Square’s Cash App is Testing Short-Term Loans — Is That a Good Thing?

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Square’s Cash App is Testing Short-Term Loans — Is That a Good Thing?

It’s now been a few years since I first came across Square’s Cash app. At the time, I had already been familiar with Square’s card readers and POS machines that are a staple at many small businesses, so I figured I’d check out their peer to peer payment tool and even snap up one of their free debit cards. Since then, I’ve seen the Cash app evolve in a few ways — including expanding into stock trading. That’s why I was interested to hear about their latest potential feature: short-term loans.

According to TechCrunch, the Cash App is currently in the midst of experimenting with the ability for select users to borrow between $20 to $200 for a flat interest rate. For this test, the fee is equal to 5% of the loaned amount. Users are expected to pay back these loans within four weeks — although an extra week of grace is apparently afforded to customers as well. However, should five weeks pass and a balance still be outstanding, 1.25% in non-compounding interest will be added with each passing week.

If you’re now checking your Cash app for this feature, you should probably know that the company says it’s currently only being offered to a mere 1,000 or so users. However, speaking to TechCrunch, a spokesperson said, “We look forward to hearing their feedback and learning from this experiment.”

It’s not exactly clear how long Square Cash has been planning this feature, but it definitely seems appropriate given the current circumstances. With Congressional leaders still at a standstill when it comes to cutting a deal, many Americans continue waiting on a second round of stimulus checks to help them stay afloat (see my recent UBI rant for more on this topic). To be clear, this is in no way a replacement for such assistance, but it could certainly come in handy for some users.

While 5% interest may not be great, it’s also not the worst option. Since the top loan amount is $200 at the moment, you’d end up paying $210 (assuming you paid it back on time or in the grace period). Again, that doesn’t sound so bad and, as TechCrunch notes, is a far cry from what some payday lenders would charge for a similar service.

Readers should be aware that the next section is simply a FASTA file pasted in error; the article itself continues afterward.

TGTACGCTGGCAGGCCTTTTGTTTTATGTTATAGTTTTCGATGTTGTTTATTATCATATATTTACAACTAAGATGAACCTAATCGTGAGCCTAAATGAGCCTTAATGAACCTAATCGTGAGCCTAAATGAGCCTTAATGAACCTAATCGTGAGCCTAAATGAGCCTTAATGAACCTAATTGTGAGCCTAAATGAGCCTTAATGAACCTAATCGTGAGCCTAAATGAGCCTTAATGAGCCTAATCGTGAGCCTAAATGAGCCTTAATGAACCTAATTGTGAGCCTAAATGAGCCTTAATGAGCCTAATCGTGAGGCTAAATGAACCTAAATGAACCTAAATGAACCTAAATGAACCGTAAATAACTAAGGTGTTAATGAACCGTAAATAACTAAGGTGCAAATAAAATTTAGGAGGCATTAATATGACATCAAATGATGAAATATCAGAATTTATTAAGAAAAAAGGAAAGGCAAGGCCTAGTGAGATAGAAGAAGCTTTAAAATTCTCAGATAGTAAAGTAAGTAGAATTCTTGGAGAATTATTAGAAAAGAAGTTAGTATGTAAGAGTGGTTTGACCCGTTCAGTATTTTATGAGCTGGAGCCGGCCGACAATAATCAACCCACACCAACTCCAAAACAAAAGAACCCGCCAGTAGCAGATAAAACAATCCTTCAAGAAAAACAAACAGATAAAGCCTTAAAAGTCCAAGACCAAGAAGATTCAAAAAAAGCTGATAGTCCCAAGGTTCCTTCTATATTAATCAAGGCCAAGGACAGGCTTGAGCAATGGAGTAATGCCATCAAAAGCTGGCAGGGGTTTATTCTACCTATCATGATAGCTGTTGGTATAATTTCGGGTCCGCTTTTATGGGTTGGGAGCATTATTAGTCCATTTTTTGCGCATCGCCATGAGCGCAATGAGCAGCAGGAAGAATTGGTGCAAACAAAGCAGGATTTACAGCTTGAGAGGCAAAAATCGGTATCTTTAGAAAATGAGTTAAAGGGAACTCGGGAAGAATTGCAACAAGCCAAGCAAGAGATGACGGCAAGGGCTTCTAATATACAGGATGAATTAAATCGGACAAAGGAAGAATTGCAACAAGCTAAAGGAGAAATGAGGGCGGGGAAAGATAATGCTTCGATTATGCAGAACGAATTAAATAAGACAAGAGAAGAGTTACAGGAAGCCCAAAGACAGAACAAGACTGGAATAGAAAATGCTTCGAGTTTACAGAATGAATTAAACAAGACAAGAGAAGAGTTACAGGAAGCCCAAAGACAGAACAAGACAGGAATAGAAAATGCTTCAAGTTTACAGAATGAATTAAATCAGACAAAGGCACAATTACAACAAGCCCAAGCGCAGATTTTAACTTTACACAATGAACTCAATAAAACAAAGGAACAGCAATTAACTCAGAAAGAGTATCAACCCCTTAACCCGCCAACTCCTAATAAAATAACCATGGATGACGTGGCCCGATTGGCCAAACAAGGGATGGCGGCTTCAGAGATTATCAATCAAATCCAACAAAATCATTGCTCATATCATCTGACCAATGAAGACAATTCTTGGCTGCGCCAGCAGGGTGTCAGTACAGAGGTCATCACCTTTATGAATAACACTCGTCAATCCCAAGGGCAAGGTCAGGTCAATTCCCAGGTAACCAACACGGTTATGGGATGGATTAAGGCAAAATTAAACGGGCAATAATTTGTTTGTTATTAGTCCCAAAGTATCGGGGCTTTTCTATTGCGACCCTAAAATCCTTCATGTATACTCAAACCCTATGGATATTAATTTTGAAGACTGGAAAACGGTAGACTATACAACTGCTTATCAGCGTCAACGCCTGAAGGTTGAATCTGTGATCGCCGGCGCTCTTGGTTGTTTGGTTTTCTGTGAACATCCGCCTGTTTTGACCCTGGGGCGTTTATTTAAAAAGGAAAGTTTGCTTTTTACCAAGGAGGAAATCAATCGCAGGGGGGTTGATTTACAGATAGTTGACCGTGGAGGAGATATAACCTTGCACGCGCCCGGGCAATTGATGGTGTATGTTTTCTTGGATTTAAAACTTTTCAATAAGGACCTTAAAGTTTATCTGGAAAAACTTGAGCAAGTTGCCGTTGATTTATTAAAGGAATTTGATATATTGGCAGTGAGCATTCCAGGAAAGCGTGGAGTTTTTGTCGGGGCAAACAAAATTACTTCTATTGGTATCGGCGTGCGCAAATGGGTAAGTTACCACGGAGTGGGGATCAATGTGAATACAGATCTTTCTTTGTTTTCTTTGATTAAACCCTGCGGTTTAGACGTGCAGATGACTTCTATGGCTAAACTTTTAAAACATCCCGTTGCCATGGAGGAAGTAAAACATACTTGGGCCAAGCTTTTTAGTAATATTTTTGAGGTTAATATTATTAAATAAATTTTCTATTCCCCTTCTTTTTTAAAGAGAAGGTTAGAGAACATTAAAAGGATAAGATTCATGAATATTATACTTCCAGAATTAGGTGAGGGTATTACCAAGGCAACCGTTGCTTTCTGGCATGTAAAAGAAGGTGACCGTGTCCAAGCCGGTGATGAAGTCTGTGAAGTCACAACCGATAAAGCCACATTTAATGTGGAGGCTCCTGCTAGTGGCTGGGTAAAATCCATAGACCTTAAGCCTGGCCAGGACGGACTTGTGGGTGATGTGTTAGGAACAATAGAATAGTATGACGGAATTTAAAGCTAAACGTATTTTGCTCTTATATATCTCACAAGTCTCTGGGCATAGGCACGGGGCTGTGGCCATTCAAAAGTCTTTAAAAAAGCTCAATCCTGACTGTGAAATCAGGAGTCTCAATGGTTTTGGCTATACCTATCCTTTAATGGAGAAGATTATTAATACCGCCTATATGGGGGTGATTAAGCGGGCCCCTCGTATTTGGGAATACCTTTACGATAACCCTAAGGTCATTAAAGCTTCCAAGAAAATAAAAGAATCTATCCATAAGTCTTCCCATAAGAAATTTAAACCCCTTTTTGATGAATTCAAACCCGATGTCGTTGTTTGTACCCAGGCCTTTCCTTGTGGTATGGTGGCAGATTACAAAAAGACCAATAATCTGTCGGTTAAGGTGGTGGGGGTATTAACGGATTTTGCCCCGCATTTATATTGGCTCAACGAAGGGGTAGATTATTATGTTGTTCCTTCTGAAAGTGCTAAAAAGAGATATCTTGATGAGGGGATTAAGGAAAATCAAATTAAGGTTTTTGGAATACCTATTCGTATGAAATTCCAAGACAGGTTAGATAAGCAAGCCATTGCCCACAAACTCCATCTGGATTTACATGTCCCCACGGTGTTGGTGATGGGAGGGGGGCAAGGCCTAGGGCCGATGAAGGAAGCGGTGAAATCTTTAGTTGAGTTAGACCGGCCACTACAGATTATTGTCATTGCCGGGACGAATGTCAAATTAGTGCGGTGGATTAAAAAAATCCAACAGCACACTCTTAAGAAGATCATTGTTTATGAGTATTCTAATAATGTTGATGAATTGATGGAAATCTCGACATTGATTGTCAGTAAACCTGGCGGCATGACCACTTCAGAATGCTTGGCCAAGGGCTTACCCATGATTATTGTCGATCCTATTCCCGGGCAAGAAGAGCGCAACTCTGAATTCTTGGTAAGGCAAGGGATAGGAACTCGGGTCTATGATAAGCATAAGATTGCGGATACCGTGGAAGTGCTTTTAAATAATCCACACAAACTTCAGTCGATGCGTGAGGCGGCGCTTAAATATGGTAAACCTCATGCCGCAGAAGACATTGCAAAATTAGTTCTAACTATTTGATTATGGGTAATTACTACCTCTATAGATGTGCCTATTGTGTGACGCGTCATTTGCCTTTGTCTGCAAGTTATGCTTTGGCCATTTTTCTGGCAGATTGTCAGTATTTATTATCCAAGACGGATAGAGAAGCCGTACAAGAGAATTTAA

Of course, one might wonder why you’d pursue this option instead of just making a necessary purchase with a credit card. After all, depending on the time of the transaction, you could potentially get more than four weeks of float time without paying any interest. The simple answer is that many Cash app users are likely without a credit card and unable to get one, making this point moot. On top of that, even if they do have a credit card, they may not be able to access cash from it — something they might need if they intend on using the funds for rent or other such expenses that might not allow for card payments.

Without having the chance to try out this feature for myself, it’s hard to say exactly how I feel about it. But, if nothing else, I’m at least intrigued by Square’s idea and tend to trust them as a company overall. Personally, I do think it sounds more helpful than predatory, yet I am admittedly not an expert on the subject. With that, I’d love to hear what anyone else thinks about this test and whether or not they believe the feature should move forward.

Author

Kyle Burbank

Kyle is a freelance writer and author whose first book, "The E-Ticket Life" is now available on Amazon. In addition to his weekly "Money at 30" column on Dyer News, he is also the editorial director and a writer for the Disney fan site LaughingPlace.com and the founder of Money@30.com.

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